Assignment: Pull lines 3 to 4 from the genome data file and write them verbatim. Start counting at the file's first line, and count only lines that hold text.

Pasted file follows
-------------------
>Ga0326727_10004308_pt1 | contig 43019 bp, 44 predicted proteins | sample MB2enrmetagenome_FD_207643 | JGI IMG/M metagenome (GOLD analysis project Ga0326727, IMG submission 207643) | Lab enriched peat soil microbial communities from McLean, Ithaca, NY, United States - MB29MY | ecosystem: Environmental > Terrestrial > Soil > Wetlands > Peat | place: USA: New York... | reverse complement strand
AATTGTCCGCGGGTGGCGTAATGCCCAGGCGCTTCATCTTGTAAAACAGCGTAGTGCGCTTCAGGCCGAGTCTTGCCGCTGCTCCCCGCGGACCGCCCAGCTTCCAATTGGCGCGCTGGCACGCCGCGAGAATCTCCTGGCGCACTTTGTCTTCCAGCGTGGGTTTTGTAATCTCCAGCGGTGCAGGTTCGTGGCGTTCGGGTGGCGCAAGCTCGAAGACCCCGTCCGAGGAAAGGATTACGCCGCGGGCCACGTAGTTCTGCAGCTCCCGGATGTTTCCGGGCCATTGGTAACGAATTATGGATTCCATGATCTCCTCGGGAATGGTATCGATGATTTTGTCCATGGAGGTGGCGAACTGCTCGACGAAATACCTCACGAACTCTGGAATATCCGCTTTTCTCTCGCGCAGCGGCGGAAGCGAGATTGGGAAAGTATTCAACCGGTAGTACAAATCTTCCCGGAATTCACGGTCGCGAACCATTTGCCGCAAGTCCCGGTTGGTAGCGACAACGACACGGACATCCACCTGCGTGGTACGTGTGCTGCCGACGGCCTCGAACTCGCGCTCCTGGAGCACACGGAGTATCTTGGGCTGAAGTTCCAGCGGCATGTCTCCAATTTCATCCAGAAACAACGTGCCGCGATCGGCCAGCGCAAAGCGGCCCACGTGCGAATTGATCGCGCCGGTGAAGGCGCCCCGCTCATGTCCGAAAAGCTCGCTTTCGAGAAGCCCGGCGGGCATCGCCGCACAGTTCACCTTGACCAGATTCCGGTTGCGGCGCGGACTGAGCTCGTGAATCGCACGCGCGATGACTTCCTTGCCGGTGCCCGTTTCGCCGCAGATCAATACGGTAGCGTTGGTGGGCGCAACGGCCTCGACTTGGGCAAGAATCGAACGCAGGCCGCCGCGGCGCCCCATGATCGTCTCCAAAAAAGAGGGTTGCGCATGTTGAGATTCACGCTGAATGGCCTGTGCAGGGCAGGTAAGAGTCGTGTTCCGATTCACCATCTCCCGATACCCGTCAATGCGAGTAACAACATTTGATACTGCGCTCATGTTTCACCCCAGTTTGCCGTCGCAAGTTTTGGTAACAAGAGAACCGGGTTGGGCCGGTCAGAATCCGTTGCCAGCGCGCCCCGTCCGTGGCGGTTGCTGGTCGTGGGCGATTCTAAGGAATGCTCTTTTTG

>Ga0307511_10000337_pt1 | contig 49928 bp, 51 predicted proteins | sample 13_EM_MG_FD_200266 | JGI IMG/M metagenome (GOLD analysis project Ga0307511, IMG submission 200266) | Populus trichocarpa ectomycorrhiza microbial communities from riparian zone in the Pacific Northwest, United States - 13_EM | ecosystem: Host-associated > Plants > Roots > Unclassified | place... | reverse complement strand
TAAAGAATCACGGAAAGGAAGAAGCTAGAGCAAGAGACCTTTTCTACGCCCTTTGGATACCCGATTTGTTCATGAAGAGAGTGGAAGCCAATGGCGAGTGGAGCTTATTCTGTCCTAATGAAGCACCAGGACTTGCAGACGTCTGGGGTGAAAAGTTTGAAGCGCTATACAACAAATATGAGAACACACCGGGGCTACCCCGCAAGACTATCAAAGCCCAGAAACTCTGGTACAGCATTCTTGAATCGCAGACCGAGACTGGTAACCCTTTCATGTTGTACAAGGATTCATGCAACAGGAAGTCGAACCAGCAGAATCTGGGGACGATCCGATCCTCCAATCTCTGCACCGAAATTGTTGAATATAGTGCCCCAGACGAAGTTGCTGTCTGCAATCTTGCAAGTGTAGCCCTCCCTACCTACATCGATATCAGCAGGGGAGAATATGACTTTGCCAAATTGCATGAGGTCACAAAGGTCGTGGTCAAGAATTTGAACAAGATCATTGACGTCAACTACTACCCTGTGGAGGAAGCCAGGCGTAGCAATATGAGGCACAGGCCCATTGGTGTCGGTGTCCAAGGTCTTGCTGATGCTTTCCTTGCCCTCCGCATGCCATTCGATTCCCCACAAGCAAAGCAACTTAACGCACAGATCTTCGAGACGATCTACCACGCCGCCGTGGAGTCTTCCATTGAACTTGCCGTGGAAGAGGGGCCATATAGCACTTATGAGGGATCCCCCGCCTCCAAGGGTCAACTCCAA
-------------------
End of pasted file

>Ga0307511_10000337_pt1 | contig 49928 bp, 51 predicted proteins | sample 13_EM_MG_FD_200266 | JGI IMG/M metagenome (GOLD analysis project Ga0307511, IMG submission 200266) | Populus trichocarpa ectomycorrhiza microbial communities from riparian zone in the Pacific Northwest, United States - 13_EM | ecosystem: Host-associated > Plants > Roots > Unclassified | place... | reverse complement strand
TAAAGAATCACGGAAAGGAAGAAGCTAGAGCAAGAGACCTTTTCTACGCCCTTTGGATACCCGATTTGTTCATGAAGAGAGTGGAAGCCAATGGCGAGTGGAGCTTATTCTGTCCTAATGAAGCACCAGGACTTGCAGACGTCTGGGGTGAAAAGTTTGAAGCGCTATACAACAAATATGAGAACACACCGGGGCTACCCCGCAAGACTATCAAAGCCCAGAAACTCTGGTACAGCATTCTTGAATCGCAGACCGAGACTGGTAACCCTTTCATGTTGTACAAGGATTCATGCAACAGGAAGTCGAACCAGCAGAATCTGGGGACGATCCGATCCTCCAATCTCTGCACCGAAATTGTTGAATATAGTGCCCCAGACGAAGTTGCTGTCTGCAATCTTGCAAGTGTAGCCCTCCCTACCTACATCGATATCAGCAGGGGAGAATATGACTTTGCCAAATTGCATGAGGTCACAAAGGTCGTGGTCAAGAATTTGAACAAGATCATTGACGTCAACTACTACCCTGTGGAGGAAGCCAGGCGTAGCAATATGAGGCACAGGCCCATTGGTGTCGGTGTCCAAGGTCTTGCTGATGCTTTCCTTGCCCTCCGCATGCCATTCGATTCCCCACAAGCAAAGCAACTTAACGCACAGATCTTCGAGACGATCTACCACGCCGCCGTGGAGTCTTCCATTGAACTTGCCGTGGAAGAGGGGCCATATAGCACTTATGAGGGATCCCCCGCCTCCAAGGGTCAACTCCAA